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Emergency Medical Services (EMS)

Loyola University Health System's (Loyola) emergency department receives some of the region's most critically ill and injured patients, and the severity level of emergency admissions is among the highest in the country. Emergency medicine physicians treat approximately 45,000 seriously ill and injured patients in Loyola’s emergency department every year. Problems seen include major trauma, high-risk obstetrics, unstable cardiac conditions, poisonings and severe childhood illnesses. The 27-bed emergency facility is one of the most advanced in the Midwest and contains specialty care sections for trauma, cardiac care and pediatrics.

Emergency Medical Services also oversees the hospital's surgical intensive care unit.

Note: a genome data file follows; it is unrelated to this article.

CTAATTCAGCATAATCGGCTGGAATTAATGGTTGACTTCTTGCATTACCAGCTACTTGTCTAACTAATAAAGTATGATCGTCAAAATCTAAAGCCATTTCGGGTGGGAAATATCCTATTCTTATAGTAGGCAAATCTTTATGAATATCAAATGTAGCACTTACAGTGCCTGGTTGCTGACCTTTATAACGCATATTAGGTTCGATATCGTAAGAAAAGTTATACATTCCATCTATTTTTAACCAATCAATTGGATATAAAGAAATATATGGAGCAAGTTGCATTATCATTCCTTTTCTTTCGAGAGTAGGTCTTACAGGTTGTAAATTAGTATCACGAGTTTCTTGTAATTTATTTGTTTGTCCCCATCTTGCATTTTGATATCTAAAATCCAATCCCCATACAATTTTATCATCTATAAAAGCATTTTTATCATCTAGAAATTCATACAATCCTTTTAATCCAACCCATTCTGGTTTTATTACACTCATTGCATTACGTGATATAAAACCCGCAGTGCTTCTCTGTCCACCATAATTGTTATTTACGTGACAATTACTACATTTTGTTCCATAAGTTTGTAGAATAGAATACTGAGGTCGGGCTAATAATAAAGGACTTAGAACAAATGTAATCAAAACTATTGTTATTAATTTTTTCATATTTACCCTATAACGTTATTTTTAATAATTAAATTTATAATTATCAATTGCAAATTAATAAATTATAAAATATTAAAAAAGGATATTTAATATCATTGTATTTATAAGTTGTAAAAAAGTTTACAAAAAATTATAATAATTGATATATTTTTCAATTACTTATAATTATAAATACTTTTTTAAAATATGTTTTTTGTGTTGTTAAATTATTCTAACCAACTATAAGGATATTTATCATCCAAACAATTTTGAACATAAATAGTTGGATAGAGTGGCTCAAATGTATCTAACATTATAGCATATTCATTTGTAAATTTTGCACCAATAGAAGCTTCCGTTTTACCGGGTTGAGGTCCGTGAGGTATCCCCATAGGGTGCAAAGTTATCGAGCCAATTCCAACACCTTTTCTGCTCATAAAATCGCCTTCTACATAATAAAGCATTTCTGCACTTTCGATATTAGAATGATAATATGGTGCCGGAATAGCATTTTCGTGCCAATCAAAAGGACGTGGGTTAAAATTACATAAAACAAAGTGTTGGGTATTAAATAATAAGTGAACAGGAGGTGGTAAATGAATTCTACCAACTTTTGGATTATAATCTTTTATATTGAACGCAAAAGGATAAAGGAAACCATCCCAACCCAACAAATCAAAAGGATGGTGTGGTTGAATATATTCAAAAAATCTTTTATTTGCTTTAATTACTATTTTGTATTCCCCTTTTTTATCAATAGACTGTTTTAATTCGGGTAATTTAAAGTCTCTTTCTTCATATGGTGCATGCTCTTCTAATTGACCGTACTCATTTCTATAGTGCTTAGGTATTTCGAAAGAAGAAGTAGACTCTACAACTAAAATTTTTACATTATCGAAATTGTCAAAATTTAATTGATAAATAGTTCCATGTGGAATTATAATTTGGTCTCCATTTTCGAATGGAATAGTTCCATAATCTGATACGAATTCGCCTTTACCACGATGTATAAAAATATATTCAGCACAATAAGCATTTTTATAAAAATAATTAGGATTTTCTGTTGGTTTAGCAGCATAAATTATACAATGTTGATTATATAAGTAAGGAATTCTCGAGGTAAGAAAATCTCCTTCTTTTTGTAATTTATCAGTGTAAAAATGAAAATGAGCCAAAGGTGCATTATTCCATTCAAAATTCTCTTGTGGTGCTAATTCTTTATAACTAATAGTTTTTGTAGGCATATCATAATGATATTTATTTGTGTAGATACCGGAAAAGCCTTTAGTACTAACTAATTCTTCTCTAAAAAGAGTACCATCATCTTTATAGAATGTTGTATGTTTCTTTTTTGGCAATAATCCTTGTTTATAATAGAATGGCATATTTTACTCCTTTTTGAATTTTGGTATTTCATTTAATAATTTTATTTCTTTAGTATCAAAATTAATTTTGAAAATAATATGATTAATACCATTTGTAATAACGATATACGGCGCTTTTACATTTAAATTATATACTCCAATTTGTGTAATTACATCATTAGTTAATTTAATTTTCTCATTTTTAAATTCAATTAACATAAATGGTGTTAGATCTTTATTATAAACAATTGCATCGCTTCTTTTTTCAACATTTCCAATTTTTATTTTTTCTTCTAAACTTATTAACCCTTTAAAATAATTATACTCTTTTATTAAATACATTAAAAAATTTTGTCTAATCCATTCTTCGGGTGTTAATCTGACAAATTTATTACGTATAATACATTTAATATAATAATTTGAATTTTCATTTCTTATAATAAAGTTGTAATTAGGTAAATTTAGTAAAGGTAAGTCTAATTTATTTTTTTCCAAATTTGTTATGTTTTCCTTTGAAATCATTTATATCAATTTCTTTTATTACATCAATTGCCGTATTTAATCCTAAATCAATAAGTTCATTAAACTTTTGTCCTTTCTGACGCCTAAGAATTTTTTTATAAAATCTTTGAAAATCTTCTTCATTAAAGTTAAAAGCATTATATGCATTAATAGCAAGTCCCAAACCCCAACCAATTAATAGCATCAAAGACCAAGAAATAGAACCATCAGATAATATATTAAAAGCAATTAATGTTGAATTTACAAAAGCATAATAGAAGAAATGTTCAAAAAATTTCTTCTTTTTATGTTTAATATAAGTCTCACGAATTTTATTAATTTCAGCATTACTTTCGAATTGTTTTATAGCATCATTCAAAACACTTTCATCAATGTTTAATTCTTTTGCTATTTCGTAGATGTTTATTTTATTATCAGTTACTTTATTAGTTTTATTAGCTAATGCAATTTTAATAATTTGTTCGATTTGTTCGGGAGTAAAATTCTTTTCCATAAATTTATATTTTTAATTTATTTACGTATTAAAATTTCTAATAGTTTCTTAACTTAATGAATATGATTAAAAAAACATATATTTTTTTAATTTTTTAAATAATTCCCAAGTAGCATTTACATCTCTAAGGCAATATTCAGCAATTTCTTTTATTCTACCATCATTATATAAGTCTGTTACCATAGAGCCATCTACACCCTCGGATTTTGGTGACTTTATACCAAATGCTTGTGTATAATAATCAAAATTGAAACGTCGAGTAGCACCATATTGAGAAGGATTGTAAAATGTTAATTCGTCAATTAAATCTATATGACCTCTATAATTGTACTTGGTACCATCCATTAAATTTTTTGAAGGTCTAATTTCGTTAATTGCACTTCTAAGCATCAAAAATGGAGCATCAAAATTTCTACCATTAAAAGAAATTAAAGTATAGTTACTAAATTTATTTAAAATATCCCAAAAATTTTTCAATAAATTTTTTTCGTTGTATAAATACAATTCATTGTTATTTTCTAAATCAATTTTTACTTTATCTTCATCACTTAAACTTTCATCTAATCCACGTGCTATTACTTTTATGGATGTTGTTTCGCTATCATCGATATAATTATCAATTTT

Specialty Services

Level I Trauma Center
The trauma center has the highest designation possible in Illinois and specializes in the resuscitation and care of patients with multiple injuries.

Aeromedical Transport
The aeromedical helicopter is available 24 hours a day to transport critically ill and injured patients within 200 miles of Loyola.

Pediatric Emergency Care
The Chicago suburbs' only round-the-clock pediatric trauma program provides care for the severest injuries in children. A fast track pediatric triage within Loyola's emergency department ensures that children receive the specialized care they need.

Professional Education

As the principal resource hospital in Chicago’s western suburbs, Loyola University Medical Center provides education to emergency medical technicians and paramedics.
 

Research

Emergency Medical Services, in conjunction with the Burn & Shock Trauma Institute, receives state and federal grant funding to evaluate the Illinois Trauma Registry. Illinois Emergency Medical Services for Children is a collaborative program between Loyola and the Illinois Department of Public Health aimed at improving pediatric emergency care in Illinois. Faculty members also conduct multiple clinical trials that study the effect of investigational drugs on hemorrhage, transfusion and sepsis in trauma patients.

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